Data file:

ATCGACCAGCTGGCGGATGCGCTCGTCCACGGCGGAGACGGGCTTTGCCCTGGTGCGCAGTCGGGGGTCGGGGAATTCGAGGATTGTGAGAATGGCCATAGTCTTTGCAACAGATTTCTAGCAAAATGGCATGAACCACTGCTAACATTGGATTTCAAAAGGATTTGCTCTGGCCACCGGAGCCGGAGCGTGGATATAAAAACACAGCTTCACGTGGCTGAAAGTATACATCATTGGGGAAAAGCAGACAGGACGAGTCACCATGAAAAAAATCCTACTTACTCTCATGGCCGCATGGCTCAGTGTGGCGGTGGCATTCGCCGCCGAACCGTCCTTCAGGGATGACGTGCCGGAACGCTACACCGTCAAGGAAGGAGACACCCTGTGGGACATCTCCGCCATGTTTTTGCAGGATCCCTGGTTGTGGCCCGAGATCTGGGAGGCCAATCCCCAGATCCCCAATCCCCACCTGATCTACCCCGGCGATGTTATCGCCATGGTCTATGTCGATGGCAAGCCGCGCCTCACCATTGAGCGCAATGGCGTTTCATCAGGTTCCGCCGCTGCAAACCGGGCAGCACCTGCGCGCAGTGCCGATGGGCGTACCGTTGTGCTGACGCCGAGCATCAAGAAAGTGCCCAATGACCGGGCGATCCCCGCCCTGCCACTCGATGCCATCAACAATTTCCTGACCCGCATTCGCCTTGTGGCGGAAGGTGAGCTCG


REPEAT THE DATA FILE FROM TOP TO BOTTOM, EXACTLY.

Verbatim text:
ATCGACCAGCTGGCGGATGCGCTCGTCCACGGCGGAGACGGGCTTTGCCCTGGTGCGCAGTCGGGGGTCGGGGAATTCGAGGATTGTGAGAATGGCCATAGTCTTTGCAACAGATTTCTAGCAAAATGGCATGAACCACTGCTAACATTGGATTTCAAAAGGATTTGCTCTGGCCACCGGAGCCGGAGCGTGGATATAAAAACACAGCTTCACGTGGCTGAAAGTATACATCATTGGGGAAAAGCAGACAGGACGAGTCACCATGAAAAAAATCCTACTTACTCTCATGGCCGCATGGCTCAGTGTGGCGGTGGCATTCGCCGCCGAACCGTCCTTCAGGGATGACGTGCCGGAACGCTACACCGTCAAGGAAGGAGACACCCTGTGGGACATCTCCGCCATGTTTTTGCAGGATCCCTGGTTGTGGCCCGAGATCTGGGAGGCCAATCCCCAGATCCCCAATCCCCACCTGATCTACCCCGGCGATGTTATCGCCATGGTCTATGTCGATGGCAAGCCGCGCCTCACCATTGAGCGCAATGGCGTTTCATCAGGTTCCGCCGCTGCAAACCGGGCAGCACCTGCGCGCAGTGCCGATGGGCGTACCGTTGTGCTGACGCCGAGCATCAAGAAAGTGCCCAATGACCGGGCGATCCCCGCCCTGCCACTCGATGCCATCAACAATTTCCTGACCCGCATTCGCCTTGTGGCGGAAGGTGAGCTCG